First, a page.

I’ve been reading up a little on the difference between the domains by looking for some examples of each.
According to Wikipedia simple:
The simple / obvious / clear domain represents the “known knowns”. This means that there are rules in place (or best practice), the situation is stable, and the relationship between cause and effect is clear:
An example is following a recipe.
The complicated domain consists of the “known unknowns”. The relationship between cause and effect requires analysis or expertise; there are a range of right answers. The framework recommends “sense–analyze–respond”: assess the facts, analyze, and apply the appropriate good operating practice. According to Stewart: "Here it is possible to work rationally toward a decision, but doing so requires refined judgment and expertise. … This is the province of engineers, surgeons, intelligence analysts, lawyers, and other experts.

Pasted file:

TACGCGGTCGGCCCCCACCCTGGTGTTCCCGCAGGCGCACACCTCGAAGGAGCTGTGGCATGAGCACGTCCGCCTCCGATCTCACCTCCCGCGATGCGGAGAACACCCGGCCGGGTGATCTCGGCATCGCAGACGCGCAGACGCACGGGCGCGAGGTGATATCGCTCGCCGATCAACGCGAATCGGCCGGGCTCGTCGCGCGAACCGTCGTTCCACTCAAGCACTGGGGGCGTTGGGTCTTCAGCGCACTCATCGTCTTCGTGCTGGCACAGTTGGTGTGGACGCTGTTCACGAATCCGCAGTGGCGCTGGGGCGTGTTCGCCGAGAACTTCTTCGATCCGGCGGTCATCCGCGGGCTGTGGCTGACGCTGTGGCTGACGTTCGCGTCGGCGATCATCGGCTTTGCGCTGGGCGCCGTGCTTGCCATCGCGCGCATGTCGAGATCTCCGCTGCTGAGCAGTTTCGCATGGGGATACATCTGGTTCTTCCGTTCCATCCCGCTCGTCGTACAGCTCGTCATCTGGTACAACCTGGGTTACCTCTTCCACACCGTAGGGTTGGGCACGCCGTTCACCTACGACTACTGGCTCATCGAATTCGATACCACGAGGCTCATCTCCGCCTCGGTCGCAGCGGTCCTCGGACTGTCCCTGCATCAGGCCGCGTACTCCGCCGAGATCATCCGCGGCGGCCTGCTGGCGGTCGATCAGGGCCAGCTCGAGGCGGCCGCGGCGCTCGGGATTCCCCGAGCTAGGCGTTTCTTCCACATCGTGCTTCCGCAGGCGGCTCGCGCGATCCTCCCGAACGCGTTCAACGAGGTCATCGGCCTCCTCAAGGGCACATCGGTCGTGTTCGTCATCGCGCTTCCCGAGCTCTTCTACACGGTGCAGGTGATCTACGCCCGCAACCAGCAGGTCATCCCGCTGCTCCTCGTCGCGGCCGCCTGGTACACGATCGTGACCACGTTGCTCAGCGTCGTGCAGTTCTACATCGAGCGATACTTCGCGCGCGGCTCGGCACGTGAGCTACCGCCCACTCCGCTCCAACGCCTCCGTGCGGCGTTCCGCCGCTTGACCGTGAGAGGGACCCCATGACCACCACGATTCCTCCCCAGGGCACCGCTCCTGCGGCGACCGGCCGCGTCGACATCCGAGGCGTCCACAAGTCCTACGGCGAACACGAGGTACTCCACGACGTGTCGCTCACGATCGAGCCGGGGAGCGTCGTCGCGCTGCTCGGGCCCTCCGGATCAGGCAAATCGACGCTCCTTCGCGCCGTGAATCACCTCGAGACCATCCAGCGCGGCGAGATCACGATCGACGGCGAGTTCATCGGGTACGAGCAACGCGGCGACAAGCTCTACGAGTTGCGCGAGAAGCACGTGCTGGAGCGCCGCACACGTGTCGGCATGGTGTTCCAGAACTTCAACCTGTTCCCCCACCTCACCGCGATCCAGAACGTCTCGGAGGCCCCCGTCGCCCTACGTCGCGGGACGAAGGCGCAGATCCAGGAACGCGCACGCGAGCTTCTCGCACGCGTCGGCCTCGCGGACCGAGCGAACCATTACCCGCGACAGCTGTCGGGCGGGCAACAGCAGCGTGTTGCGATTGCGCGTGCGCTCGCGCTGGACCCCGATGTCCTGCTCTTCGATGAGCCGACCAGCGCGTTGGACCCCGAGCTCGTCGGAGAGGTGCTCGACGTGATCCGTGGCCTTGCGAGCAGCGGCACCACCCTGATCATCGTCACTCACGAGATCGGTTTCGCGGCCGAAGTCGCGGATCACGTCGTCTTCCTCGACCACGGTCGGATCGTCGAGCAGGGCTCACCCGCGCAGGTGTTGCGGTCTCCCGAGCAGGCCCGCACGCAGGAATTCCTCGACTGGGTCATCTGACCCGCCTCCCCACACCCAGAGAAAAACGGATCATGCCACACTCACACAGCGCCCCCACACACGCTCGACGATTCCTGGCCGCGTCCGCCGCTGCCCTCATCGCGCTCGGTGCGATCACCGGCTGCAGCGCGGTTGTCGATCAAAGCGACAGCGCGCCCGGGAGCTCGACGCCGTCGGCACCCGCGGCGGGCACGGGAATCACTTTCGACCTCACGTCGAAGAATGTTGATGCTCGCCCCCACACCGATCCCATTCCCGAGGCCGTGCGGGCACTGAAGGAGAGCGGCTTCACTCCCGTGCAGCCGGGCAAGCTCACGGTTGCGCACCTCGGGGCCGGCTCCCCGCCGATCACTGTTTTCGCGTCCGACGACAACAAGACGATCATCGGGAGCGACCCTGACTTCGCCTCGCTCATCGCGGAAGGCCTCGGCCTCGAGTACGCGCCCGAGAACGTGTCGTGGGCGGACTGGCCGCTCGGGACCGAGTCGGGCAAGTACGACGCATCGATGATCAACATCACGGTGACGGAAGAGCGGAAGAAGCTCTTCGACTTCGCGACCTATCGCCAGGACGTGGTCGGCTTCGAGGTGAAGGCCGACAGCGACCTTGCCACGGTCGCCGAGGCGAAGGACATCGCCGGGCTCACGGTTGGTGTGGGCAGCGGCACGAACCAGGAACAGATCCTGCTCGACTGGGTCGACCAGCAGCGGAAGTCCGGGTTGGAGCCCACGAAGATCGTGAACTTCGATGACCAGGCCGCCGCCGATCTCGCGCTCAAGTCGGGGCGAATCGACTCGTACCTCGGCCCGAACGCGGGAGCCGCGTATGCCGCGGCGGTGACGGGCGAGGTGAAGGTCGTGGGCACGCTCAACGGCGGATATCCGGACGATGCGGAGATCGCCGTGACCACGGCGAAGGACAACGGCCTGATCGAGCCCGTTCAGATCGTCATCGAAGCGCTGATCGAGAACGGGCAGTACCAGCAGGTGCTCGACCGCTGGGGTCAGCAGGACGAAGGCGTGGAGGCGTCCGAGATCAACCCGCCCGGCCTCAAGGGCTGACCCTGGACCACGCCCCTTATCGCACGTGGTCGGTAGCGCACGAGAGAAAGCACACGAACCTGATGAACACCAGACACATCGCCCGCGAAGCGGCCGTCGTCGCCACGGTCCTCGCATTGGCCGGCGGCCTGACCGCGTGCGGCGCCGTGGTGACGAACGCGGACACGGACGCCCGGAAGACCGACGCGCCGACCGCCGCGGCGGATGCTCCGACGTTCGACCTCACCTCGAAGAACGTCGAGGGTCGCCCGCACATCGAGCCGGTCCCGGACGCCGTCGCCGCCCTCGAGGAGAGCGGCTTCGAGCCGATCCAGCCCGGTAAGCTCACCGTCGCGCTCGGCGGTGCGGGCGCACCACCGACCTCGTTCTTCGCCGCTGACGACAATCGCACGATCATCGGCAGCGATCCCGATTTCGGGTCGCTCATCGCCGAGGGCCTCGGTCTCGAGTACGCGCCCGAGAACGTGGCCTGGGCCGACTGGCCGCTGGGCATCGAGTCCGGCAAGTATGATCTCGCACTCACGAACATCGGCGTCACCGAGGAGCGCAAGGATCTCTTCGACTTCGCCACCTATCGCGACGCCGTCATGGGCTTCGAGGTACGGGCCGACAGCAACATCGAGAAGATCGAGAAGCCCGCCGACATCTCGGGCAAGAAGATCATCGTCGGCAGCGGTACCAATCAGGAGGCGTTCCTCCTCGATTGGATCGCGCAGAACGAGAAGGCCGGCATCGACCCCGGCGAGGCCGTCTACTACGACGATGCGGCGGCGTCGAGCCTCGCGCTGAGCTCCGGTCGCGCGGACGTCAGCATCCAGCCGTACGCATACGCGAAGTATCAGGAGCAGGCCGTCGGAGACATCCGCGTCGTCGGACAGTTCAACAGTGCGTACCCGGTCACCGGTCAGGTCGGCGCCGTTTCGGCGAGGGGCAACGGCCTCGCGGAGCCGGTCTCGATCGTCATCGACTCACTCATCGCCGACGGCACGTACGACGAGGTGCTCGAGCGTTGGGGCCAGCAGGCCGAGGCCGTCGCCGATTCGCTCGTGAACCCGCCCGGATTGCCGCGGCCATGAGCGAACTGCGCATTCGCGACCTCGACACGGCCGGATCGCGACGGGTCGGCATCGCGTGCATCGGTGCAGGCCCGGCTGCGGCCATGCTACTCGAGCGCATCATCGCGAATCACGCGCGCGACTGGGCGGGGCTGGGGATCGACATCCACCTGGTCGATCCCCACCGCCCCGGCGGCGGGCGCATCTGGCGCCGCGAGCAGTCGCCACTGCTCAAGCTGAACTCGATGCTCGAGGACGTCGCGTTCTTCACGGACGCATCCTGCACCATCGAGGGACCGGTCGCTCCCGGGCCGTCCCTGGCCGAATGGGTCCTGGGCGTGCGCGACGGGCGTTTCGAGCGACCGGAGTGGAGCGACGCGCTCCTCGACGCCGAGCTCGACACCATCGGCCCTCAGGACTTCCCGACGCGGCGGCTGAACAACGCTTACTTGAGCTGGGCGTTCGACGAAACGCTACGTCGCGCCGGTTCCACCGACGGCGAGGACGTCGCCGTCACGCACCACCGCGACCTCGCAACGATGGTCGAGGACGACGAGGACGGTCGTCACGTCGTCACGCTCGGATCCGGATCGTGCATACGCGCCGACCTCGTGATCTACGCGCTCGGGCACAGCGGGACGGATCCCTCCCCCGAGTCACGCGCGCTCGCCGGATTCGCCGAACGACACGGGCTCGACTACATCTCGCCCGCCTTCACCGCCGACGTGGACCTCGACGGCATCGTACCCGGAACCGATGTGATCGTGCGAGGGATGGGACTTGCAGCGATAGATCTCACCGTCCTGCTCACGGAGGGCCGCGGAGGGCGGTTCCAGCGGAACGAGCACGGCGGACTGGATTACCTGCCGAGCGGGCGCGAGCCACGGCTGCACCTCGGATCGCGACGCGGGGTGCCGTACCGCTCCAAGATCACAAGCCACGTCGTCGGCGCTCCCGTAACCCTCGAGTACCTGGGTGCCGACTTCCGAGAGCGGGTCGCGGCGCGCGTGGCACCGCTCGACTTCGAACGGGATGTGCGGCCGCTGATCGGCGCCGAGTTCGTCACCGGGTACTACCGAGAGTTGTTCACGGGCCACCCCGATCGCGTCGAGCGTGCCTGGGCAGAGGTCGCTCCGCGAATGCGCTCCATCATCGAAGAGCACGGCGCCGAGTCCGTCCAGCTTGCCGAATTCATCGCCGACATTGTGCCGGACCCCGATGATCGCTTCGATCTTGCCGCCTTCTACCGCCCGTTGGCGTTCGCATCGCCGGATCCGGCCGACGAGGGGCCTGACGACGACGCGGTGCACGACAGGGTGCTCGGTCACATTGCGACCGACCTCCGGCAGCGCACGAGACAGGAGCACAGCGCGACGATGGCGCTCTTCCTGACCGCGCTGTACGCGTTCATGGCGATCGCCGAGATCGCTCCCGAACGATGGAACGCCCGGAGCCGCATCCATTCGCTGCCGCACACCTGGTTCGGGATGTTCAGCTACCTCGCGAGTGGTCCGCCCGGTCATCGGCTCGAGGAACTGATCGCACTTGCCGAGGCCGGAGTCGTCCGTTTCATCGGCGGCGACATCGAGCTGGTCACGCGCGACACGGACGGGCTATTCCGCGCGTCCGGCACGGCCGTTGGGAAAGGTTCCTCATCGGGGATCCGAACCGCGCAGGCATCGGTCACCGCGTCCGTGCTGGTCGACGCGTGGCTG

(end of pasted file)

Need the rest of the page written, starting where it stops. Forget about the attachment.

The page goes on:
The complex domain represents the “unknown unknowns”. Cause and effect can only be deduced in retrospect, and there are no right answers. “Instructive patterns … can emerge,” write Snowden and Boone, “if the leader conducts experiments that are safe to fail.” Cynefin calls this process “probe–sense–respond”.
In casual conversation complicated and complex are often used interchangeably. An example of each is from here A Leader’s Framework for Decision Making
In a complicated context, at least one right answer exists. In a complex context, however, right answers can’t be ferreted out. It’s like the difference between, say, a Ferrari and the Brazilian rainforest. Ferraris are complicated machines, but an expert mechanic can take one apart and reassemble it without changing a thing. The car is static, and the whole is the sum of its parts. The rainforest, on the other hand, is in constant flux—a species becomes extinct, weather patterns change, an agricultural project reroutes a water source—and the whole is far more than the sum of its parts.
Ferraris are complicated, rainforests are complex.